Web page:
Browns focusing on eliminating self-inflicted mistakes after loss to Patriots

It's a natural process in football in the first 24-48 hours after a game.

Watch the film, correct the mistakes and apply it moving forward.

But some mistakes don't need film to understand, especially those that draw yellow flags. The Browns committed 13 such mistakes Sunday, and when compounded with a three-turnover first quarter that produced 10 points for the opponent, it resulted in a 27-13 loss. 

Those are what coaches consider to be self-inflicted mistakes. They've also been a recurring issue with this team in 2019, starting with an 18-penalty season-opening loss to Tennessee. 

Head coach Freddie Kitchens acknowledged Monday the responsibility for such mental mistakes falls on him. He also pointed to one of his players as an example of what he wants more of his players to do in the final nine games of the regular season.

"Most pre-snap and post-snap penalties is focus and concentration on the task at hand, at a timely manner," Kitchens said. "Myles Garrett has had six penalties this year. Five of them came in the first two games. So he did something to correct his mistakes. We need more guys doing that."

Check out the best photos from the Cleveland Browns game against the New England Patriots yesterday by team photographer Matt Starkey

The sense of urgency, or at least the tone of Kitchens' replies was more urgent and firm Monday than in past weeks. At 2-5, it's time to start rattling off some wins. The margin for error is thin, but there is good news: the Browns have made it through a gauntlet of a seven-game stretch.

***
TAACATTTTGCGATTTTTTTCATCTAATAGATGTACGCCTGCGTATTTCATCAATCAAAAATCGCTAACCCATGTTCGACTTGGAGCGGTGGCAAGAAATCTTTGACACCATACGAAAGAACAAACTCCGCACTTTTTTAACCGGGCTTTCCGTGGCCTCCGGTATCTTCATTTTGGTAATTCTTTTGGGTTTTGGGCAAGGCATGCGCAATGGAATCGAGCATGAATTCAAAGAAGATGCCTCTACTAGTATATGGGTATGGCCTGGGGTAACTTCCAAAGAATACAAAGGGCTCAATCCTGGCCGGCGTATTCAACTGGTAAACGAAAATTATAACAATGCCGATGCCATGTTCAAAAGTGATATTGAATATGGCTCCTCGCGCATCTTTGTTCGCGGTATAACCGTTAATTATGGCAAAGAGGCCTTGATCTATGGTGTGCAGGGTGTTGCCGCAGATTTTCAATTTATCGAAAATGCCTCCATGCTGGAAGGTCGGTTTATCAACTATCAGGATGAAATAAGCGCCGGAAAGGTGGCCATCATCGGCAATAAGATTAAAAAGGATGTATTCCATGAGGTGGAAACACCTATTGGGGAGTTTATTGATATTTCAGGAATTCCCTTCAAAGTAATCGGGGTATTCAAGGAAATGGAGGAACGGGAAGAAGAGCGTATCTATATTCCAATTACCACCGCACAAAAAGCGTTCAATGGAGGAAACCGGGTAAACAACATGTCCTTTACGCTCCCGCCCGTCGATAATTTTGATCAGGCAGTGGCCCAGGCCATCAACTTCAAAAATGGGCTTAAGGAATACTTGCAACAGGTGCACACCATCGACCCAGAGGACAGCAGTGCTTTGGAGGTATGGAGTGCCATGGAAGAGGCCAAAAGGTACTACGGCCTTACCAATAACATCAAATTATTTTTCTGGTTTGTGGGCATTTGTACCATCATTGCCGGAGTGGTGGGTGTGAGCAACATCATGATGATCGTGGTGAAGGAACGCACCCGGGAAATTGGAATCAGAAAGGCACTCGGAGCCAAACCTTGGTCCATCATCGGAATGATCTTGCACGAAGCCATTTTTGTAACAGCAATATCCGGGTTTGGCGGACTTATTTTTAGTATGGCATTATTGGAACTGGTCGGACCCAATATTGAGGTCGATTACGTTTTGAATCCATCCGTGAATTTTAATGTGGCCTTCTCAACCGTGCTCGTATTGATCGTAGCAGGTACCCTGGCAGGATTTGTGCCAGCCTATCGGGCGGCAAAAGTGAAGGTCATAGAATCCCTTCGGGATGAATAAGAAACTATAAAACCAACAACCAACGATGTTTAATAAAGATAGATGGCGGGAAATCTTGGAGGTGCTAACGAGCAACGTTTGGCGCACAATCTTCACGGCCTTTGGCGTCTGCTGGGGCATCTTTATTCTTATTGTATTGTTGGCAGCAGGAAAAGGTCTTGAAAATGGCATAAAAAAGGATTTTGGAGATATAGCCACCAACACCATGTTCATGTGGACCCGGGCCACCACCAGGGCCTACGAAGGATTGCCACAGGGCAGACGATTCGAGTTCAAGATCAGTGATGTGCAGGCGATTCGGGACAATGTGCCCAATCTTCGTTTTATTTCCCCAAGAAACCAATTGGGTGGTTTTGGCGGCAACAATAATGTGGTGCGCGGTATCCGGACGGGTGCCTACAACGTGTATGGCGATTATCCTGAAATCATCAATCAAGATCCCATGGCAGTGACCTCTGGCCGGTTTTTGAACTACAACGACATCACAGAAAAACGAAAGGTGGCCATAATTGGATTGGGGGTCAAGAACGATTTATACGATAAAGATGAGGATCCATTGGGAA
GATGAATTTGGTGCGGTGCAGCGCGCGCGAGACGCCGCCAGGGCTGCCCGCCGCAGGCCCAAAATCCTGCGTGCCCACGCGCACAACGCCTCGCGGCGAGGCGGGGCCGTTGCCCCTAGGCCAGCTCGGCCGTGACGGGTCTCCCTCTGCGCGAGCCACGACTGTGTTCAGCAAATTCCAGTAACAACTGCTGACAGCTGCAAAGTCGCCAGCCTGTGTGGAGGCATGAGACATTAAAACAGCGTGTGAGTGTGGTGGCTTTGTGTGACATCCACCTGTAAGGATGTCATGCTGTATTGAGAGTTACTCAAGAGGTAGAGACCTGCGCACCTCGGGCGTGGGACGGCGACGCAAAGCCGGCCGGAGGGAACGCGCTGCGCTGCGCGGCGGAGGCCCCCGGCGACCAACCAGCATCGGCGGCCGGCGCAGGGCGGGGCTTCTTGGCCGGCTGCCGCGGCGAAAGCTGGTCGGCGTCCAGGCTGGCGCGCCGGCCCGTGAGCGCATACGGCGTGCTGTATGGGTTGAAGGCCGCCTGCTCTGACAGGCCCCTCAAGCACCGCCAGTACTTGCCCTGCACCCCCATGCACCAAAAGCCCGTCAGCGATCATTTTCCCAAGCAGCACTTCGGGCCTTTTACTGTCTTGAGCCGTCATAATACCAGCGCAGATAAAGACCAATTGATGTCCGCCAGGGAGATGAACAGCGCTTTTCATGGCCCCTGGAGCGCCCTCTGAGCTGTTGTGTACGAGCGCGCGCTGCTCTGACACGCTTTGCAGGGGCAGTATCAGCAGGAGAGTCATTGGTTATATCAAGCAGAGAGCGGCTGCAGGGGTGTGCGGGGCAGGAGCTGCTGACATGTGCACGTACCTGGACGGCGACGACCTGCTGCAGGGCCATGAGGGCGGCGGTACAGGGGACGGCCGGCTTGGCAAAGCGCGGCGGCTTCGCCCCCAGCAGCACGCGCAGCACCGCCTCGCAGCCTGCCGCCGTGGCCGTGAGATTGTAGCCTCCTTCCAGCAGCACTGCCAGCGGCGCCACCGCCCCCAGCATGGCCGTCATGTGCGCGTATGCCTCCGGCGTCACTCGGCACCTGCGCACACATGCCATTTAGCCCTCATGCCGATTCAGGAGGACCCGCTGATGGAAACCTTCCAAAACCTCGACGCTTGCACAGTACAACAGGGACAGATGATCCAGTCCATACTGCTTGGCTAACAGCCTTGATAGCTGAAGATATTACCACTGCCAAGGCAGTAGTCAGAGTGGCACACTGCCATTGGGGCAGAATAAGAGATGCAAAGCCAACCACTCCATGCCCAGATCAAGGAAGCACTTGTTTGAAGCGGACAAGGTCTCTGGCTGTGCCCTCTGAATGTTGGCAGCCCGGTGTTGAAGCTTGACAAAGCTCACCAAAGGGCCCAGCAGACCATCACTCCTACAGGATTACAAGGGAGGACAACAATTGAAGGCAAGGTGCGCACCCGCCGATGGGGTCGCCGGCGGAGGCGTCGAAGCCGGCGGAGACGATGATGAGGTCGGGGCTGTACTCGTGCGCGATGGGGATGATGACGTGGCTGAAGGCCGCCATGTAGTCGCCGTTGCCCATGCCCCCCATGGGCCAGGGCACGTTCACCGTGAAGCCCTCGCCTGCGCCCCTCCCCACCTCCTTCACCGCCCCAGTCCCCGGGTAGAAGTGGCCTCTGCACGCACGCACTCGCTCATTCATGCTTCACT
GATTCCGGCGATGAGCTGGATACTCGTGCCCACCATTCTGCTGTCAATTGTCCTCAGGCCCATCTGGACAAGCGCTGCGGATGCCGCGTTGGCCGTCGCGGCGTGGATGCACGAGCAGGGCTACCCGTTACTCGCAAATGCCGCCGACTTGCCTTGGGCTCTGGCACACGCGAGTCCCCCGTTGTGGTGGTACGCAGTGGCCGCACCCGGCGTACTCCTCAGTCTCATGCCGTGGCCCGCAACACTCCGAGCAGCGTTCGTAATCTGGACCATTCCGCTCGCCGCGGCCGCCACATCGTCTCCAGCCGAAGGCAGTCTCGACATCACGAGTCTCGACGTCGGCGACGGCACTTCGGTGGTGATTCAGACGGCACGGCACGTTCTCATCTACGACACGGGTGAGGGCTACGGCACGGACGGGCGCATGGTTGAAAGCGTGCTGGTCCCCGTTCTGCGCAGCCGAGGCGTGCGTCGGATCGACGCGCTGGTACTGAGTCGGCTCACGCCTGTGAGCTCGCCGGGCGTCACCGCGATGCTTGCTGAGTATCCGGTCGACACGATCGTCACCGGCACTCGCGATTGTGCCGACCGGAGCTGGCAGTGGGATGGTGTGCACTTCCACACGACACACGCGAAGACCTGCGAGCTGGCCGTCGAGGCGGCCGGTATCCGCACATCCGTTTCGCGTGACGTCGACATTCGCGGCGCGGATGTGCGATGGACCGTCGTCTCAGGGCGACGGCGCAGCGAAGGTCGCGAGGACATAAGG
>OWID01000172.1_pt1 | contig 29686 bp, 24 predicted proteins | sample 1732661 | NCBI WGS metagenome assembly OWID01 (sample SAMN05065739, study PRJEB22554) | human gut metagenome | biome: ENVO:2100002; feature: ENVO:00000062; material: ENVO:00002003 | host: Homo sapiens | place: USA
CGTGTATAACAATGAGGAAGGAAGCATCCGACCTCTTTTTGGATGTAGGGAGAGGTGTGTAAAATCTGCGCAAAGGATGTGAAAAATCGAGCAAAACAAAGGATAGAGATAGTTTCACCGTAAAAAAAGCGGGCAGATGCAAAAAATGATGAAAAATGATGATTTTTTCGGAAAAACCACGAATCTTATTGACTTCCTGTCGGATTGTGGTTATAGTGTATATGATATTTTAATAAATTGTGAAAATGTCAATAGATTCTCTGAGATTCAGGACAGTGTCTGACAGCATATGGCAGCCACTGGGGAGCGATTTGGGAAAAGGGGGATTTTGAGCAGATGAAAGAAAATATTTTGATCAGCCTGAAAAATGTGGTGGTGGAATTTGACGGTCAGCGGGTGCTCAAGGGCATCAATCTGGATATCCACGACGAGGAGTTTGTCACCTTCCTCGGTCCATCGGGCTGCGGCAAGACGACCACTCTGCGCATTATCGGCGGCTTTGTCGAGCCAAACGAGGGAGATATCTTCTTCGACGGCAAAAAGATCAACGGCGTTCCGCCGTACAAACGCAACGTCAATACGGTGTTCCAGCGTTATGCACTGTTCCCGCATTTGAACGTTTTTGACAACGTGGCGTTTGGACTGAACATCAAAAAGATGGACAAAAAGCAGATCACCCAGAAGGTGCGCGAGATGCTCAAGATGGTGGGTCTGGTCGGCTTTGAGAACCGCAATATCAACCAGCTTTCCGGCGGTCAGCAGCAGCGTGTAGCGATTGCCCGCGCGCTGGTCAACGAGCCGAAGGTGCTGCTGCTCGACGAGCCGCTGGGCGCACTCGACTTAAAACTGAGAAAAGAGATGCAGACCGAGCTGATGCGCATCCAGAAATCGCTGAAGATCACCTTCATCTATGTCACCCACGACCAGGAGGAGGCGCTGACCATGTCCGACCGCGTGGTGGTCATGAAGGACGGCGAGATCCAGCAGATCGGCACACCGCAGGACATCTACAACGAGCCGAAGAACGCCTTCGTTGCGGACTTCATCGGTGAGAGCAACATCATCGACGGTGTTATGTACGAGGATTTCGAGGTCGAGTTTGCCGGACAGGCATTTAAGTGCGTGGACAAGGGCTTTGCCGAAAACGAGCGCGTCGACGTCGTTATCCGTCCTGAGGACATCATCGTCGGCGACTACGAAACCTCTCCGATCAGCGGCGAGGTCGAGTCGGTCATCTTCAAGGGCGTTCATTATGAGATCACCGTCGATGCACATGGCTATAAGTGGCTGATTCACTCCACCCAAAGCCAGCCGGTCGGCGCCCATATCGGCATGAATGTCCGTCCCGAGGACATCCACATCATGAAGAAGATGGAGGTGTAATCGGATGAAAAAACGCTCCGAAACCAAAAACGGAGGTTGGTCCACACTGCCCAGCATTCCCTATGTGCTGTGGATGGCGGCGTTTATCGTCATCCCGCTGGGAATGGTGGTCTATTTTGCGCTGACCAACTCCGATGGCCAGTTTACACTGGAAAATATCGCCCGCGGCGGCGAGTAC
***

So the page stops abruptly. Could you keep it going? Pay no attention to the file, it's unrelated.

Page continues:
Consider this: Of the Browns' first seven opponents, only one owns a losing record after eight weeks (New York Jets at 1-6). Cleveland's combined opponents have won 36 of 53 games for a winning percentage of 0.679. Two of those opponents are the NFL's two remaining undefeated franchises, and the Browns had to face both of them on the road. 

This has been one heck of a test. But there's a reason for the urgency that is also blended with optimism: In terms of record, things are supposed to start looking better.

After going through that incredible stretch of opponents, the Browns now face Denver (2-6), Buffalo (5-2), Pittsburgh (2-4) and Miami (0-6), with the final three coming at FirstEnergy Stadium. Their combined record: 9-18.

But that's why the focus on self-inflicted mistakes is so important. In the NFL, those types of errors will get you beaten by any team, not just the ones atop their divisions. Unless the Browns start playing with a sharper mental edge, opponents won't matter.

"We went up there to win a game and we certainly did not do that," Kitchens said Monday. "We did not do anything to help ourselves win the game. We actually beat ourselves with turnovers and penalties. We expect to clean up a bunch of that this week."

And again, with nine games left, the Browns will need to win a good chunk of them -- including the majority of their five remaining meetings with AFC North opponents -- in order to keep their playoff hopes alive. The road is in front of them, yes, but it's time to hit the gas.

"Just us as players, we've got to execute. We made the mistakes," receiver said Sunday. "Like I said, I don't think anyone comes and tries to make the mistakes. But we made them today and it cost us the game. If we're going to continue to do this, it's going to continue to give the same results and none of us are going to be happy or pleased with the results. We've got to correct those mistakes. Enough is enough. It's just time. There's no more time to lose any games."

Check out photos of the Browns against the Patriots